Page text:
For testing purposes, we created a simple button simulator in Node.JS that could run on anyone’s computer and publish a message to the MQTT topic for a button press. Since we did not have enough time to complete the USB portion on a GG11, we ended up using a Node.JS script to listen for a button press while the button was plugged into one of our computers. When the Node.JS script detected the button press it sent an MQTT message to the trigger topic.
Another advantage of using MQTT for control of the trigger is it opened up the ability to have the trigger sent from a number of places. We use Slack as a communication tool in the office, but we also have a helper bot that you can send commands to. It is possible that we could have had the bot send the same MQTT command to the MQTT broker to trigger the IoT party.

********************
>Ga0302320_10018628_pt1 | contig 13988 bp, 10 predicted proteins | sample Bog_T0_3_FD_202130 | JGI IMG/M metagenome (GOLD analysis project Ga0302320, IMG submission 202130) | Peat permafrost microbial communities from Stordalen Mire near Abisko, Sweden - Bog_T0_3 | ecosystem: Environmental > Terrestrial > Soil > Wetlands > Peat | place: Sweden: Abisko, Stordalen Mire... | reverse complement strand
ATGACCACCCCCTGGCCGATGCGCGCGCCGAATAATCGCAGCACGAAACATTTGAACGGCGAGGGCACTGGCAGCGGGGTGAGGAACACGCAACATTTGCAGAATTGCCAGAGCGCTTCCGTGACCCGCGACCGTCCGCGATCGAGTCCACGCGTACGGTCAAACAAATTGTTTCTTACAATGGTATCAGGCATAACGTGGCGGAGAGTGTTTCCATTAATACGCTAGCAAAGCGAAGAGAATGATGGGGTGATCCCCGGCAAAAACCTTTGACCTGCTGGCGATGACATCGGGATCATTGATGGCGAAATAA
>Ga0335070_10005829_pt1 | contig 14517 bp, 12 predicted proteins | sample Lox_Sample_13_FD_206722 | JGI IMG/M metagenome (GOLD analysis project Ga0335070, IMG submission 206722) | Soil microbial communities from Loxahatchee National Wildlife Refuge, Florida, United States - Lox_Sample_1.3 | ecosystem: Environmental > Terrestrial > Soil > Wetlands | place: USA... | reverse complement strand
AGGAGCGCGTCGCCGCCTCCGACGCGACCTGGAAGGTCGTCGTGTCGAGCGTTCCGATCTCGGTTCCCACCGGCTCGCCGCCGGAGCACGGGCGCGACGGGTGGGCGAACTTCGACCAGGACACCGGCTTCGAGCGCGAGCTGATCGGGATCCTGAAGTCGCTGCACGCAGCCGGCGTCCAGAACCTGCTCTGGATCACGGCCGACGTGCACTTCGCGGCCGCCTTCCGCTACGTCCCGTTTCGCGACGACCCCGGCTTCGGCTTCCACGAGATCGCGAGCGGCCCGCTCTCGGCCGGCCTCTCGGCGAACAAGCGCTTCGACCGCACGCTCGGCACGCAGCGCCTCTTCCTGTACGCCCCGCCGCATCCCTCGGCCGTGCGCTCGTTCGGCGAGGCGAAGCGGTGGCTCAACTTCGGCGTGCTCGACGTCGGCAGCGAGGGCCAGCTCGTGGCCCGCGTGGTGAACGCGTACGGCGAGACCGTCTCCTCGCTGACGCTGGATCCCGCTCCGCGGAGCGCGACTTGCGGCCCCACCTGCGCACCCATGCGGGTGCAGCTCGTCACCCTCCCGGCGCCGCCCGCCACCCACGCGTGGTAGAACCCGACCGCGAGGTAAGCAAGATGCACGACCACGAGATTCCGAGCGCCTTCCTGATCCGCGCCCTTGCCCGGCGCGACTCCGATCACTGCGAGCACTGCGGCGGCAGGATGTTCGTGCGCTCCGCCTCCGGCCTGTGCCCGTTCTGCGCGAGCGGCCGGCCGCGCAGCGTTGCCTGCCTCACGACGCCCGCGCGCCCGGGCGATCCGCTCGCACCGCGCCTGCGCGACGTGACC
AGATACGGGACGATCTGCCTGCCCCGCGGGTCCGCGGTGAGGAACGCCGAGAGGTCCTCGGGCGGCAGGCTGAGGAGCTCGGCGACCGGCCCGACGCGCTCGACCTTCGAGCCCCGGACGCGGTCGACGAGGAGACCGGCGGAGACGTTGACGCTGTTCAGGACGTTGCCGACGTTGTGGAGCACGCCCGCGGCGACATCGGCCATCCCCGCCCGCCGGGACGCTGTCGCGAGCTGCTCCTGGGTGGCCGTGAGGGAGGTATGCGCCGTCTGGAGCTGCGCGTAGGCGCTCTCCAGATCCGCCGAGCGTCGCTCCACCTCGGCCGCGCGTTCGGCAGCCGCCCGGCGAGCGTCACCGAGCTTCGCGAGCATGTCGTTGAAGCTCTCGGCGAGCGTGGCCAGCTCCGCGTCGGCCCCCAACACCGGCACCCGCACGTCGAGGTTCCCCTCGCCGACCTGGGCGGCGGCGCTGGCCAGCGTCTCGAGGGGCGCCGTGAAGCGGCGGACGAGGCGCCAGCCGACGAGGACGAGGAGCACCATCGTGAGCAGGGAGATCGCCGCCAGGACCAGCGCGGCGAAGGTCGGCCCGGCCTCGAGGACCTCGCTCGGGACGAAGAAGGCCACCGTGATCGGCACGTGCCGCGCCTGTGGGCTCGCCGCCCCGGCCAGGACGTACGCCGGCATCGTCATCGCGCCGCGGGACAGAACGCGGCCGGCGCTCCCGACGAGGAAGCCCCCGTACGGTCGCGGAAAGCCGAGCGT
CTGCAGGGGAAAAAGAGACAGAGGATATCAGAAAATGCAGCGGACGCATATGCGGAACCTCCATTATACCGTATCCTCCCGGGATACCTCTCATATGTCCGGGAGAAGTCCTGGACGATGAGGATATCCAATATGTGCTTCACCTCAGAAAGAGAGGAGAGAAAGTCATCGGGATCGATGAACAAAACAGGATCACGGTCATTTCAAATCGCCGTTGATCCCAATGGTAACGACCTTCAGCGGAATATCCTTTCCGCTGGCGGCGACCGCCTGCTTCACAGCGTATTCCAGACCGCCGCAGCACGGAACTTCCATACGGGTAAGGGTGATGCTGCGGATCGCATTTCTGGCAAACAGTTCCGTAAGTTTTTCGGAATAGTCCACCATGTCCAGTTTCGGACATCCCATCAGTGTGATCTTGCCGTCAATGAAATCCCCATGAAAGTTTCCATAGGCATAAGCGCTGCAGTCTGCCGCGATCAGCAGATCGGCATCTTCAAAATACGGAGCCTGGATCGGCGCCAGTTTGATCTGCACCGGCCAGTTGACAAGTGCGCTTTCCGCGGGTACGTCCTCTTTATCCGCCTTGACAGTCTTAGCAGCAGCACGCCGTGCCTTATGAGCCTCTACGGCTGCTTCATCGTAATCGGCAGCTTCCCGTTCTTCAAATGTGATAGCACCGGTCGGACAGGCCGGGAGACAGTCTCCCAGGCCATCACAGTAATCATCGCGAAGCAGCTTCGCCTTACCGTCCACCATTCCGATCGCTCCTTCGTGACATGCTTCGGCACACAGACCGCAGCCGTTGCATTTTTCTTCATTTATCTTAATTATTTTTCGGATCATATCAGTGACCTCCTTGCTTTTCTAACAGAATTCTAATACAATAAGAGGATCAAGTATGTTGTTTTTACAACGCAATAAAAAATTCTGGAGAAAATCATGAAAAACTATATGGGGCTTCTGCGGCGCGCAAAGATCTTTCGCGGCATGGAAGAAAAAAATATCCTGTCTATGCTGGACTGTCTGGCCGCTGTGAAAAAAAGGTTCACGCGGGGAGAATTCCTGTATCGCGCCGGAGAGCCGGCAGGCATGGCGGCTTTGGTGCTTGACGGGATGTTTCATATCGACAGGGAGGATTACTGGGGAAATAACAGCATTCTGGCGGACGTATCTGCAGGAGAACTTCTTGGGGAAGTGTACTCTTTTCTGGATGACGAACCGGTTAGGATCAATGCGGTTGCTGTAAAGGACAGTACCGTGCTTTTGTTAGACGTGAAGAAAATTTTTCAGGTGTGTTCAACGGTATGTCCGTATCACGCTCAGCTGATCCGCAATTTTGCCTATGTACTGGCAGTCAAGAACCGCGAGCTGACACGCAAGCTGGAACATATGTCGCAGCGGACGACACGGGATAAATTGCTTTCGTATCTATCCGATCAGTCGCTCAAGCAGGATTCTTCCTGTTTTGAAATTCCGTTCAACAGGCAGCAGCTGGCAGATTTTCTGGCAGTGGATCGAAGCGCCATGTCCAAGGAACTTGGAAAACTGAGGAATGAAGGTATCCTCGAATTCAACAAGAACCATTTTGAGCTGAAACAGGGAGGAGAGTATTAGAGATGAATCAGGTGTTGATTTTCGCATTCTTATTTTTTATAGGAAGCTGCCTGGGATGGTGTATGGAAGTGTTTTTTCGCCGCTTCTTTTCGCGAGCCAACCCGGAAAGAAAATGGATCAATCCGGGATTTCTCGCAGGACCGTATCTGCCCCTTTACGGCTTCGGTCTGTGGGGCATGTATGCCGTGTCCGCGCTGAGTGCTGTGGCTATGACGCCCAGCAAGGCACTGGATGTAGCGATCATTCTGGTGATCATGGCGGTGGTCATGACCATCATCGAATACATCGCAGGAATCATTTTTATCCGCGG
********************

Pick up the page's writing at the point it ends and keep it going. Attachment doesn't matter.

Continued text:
All of the GG11s that were subscribed to the MQTT topic for the button trigger used Micrium OS and the Micrium OS Network MQTT client. Once the Micrium OS portion was set up, the subscribed nodes had one of two functions: either trigger an isolator connected to it or send a serial command to a Mighty Gecko to trigger it’s local network via Zigbee. For simplicity’s sake, we used the same application on all of the GG11s. This allowed us to program them all up without the need for individual code changes.
The Giant Gecko kit only has Ethernet, we found it was not practical to use Giant Gecko’s for every node in our project. Instead, it was easier to use one Giant Gecko that had an Ethernet connection and use a Mighty Gecko to send the command out wirelessly to all nodes in its network. It also allowed us to use some of the Silicon Labs Smart Outlets as nodes in our project.